Book your Open Day

Department menu

Dr Sarah Coakley

Research Fellow – Occupational Performance Research Group

S.Coakley@chi.ac.uk | +44 (0) 1243 816145

Dr Sarah Coakley is a research fellow with the Occupational Performance Research Group at the University of Chichester. Sarah current role involves assisting in the delivery of a Ministry of Defence funded project developing role related gender free physical employment standards for the ground close combat roles.

She recently completed her PhD at the University of Kent, which investigated the methods used to prescribe and predict endurance performance.

She has experience in the provision of sports science support to Olympic and Paralympic athletes in a wide range of sports and events.

Professional

Education

11-15: PhD, Individualised methods of prescribing exercise in cycling, University of Kent

13-14: (ATAP) Associate Teachers Accreditation, University of Kent

08-09: MSc, Applied Sport and Exercise Physiology, Bangor University.

05-08: BSc (Hons), Sports Science with Psychology, Bangor University. 

Teaching

Sarah teaches the following module:

Research Methods for Sports Therapy (SPL110)

The module provides the student with a foundation of research skills which will support research work in sports therapy in general and in particular in other modules within the programmes. It aims to introduce students to the philosophies that underpin different forms of research and also to qualitative and quantitative data analysis procedures.

Memberships

Member of the British Association of Sport and Exercise Sciences (BASES).

Publications

2015:

Coakley, S.L. and Passfield, L. A power law model reduces variability in time-to-exhaustion. Presented at the European Congress of Sports Science, 2015, Malmö.

2014:

Coakley, S.L. and Passfield, L. Individualised training duration induces similar physiological and performance benefits at different intensities. Presented at the 2nd World Congress of Cycling Science, 2014, UK. 

Academic journal articles (published):

2014:

Coakley, S.L., and Passfield, L. (2014). Individualised training duration induces similar physiological and performance benefits at different intensities. Journal of Science and Cycling. 3 (2): 10.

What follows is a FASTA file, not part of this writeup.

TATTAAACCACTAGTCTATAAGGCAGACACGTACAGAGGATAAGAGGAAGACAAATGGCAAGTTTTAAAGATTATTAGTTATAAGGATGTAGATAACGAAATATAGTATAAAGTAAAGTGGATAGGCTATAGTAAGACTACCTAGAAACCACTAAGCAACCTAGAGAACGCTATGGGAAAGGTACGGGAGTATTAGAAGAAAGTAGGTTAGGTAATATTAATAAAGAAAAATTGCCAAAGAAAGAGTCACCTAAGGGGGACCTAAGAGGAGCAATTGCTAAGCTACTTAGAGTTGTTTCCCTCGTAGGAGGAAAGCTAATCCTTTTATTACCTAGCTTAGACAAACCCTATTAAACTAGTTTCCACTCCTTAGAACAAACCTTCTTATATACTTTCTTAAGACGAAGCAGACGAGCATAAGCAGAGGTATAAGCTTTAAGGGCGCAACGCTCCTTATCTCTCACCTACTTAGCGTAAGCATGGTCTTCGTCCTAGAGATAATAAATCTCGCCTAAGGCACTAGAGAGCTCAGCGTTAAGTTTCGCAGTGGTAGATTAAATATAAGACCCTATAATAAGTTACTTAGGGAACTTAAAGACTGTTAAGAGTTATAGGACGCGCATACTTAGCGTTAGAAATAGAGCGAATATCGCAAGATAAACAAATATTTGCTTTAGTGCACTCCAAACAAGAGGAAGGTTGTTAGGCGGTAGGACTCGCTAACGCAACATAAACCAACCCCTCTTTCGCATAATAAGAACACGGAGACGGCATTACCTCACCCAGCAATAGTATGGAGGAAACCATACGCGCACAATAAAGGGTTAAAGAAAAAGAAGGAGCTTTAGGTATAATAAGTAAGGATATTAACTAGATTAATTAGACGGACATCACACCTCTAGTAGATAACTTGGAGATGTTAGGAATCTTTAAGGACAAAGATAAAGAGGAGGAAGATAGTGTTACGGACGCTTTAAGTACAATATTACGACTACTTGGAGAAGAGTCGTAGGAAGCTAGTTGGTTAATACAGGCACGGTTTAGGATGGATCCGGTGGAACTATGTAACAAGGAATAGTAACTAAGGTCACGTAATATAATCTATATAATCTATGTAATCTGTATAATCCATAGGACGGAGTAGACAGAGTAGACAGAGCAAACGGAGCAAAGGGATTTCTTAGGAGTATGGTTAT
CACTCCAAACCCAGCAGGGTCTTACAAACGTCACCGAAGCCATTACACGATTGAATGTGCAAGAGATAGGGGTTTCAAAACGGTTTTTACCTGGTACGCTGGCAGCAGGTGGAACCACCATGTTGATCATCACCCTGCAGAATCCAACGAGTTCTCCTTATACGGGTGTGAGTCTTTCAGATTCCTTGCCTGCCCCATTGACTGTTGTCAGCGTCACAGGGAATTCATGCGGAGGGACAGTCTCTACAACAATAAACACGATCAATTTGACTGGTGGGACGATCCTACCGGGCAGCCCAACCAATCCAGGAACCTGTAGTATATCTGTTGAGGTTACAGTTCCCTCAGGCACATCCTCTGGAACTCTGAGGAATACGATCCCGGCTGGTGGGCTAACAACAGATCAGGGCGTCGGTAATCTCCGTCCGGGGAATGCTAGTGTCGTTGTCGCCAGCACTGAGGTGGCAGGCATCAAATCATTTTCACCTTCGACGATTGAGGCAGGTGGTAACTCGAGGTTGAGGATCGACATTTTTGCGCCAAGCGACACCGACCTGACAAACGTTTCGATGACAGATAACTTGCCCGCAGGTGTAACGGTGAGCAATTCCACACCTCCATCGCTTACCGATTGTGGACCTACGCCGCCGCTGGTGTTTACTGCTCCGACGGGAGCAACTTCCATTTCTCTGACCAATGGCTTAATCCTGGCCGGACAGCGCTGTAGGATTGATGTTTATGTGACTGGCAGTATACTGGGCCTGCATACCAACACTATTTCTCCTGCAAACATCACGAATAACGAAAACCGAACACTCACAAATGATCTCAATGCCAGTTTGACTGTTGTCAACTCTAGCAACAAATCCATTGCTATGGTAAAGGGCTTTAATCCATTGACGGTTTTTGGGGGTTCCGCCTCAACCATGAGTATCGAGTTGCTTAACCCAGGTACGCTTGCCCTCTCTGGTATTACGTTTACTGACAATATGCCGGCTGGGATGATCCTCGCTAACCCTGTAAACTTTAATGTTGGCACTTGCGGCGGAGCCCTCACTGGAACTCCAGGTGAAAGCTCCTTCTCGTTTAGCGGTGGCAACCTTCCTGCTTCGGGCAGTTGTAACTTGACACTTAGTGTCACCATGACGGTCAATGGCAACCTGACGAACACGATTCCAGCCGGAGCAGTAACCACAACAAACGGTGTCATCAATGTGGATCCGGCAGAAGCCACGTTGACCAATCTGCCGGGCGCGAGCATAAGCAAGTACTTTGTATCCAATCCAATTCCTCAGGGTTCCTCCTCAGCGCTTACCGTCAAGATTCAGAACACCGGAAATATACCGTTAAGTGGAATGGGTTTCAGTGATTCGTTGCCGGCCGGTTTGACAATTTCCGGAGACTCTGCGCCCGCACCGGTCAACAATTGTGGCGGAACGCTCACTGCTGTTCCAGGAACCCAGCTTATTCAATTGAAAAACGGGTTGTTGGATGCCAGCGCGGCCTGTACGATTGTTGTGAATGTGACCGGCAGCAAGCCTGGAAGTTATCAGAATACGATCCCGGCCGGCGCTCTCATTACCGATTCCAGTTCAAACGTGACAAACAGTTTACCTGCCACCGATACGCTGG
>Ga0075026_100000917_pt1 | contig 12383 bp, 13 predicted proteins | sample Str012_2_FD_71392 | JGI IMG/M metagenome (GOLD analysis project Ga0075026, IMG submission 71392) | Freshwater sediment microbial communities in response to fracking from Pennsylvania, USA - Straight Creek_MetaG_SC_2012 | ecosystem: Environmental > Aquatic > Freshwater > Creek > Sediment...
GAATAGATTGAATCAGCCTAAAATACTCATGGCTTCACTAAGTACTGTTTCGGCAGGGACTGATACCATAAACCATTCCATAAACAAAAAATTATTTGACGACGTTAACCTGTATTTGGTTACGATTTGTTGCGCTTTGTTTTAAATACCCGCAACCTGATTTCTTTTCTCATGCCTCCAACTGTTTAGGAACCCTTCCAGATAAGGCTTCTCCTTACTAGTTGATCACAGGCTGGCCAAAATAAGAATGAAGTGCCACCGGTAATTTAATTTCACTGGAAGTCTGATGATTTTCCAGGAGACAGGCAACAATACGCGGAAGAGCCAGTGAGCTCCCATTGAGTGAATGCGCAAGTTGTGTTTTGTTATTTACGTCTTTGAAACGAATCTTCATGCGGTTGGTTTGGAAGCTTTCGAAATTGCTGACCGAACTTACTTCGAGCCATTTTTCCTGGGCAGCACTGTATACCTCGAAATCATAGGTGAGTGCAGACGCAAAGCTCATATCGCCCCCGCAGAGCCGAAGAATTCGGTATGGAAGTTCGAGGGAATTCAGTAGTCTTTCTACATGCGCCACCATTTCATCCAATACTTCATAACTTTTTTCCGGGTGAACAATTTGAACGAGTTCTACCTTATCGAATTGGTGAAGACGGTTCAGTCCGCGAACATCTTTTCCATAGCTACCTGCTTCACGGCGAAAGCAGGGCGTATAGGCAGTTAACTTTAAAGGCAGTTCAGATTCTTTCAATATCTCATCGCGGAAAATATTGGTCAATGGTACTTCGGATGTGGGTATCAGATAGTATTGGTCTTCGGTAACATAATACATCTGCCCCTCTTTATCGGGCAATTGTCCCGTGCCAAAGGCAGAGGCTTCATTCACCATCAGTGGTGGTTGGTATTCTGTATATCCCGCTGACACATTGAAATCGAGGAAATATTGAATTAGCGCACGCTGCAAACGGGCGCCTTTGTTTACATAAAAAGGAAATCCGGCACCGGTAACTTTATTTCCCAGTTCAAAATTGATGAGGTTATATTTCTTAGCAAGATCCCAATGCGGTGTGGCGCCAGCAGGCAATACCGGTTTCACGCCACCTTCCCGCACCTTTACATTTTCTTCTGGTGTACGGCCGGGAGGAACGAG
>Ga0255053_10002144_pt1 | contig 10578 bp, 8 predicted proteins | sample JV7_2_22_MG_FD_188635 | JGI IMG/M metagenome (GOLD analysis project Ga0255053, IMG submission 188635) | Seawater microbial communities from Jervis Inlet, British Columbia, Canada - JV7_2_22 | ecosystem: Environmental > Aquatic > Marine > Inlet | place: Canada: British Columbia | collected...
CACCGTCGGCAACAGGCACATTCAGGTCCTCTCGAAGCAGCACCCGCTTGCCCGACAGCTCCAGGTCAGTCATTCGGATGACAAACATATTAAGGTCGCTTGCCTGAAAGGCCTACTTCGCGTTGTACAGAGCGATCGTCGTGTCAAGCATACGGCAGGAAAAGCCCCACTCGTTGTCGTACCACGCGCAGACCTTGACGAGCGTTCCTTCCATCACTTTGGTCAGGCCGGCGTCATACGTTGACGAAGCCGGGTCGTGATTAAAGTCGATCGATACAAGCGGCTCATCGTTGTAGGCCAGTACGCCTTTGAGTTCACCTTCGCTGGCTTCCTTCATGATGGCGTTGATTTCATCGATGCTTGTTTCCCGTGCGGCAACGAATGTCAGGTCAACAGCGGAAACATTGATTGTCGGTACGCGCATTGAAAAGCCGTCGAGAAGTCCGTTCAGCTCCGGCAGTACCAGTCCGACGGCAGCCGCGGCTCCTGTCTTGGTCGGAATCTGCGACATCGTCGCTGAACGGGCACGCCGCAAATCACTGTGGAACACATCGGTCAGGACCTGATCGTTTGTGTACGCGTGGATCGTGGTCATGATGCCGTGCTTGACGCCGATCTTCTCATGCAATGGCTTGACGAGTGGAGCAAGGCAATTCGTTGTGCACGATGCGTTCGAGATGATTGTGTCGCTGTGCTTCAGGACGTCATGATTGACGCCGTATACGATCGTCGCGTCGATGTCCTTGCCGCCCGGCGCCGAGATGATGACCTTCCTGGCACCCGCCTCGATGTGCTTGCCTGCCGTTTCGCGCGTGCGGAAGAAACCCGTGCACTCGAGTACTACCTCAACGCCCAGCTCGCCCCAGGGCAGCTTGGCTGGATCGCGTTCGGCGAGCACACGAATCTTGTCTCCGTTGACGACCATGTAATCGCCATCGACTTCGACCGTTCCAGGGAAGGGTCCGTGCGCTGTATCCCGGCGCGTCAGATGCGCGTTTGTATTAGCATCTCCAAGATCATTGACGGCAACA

Passfield, L., and Coakley, S. (2014). Comparing time-trial and time to exhaustion performance. Journal of Science and Cycling. 3 (2): 39.

2011:

Harper Smith, A.D., Coakley, S.L., Ward, M.D., MacFarlane, A.W., Friedmann, P.S., and Walsh, N.P. (2011). Exercise-induced stress inhibits both the induction and excitation phases of in vivo T-cell mediated immune responses in humans. Brain, Behavior, and Immunity. 25 (6): 1136-1142. (Impact Factor 2016: 5.89; GS citations: 16).

Reports

2016:

Blacker, S. D., Myers, S. D., Nevola, V. R., Rayson, M., Walker, E., Coakley, S., Hale, B., Cordell, N. J., Knapik, J. J., Gebhardt, D., Billings Obe, A., Mcdevitt, C. & Monkhouse Obe, J. (2016). Interim Technical Report TIN 3.179: Development and Validation of Role-Related Gender-Free Physical Employment Standards for Ground Close Combat Roles, in the British Ministry of Defence – Phase 1.

Rayson, M.P.; Kingsnorth, A.; Blacker, S.D.; Esliger, D.W.; Light, N.; Cordell, N.J.; Richmond, V.L.; Knapik, J.J.; Walker, E.; Coakley, S.; Dobbins, T.D.; Myers, S.D. (2016). TIN 3.200 measurement of leisure and occupational physical activity exposure. Phase 1.

Rayson, M. P., Kingsnorth, A., Blacker, S. D., Esliger, D. W., Light, N., Cordell, N. J., Richmond, V. L., Knapik, J. J., Walker, E., Coakley, S., Dobbins, T. D. & Myers, S. D. (2016). TIN 3.200 Measurement of Leisure and Occupational Physical Activity Exposure – Phase 1 Extraction Reports.xls.

Blacker, S.D., Myers, S.D., Coakley, S., Nevola, V.R., Walker, E., and Hale, B. (2016). TIN 3.179: Development of interim infantry British Army physical selection standards for (Recruits) [PSS (R)] for men and women. 

Research

Research Interests

Sarah has research interests in the following areas:

  • Applied and occupational physiology (military and civil uniformed services)
  • Cycling Performance
  • Training
  • Individualised methods of prescribing exercise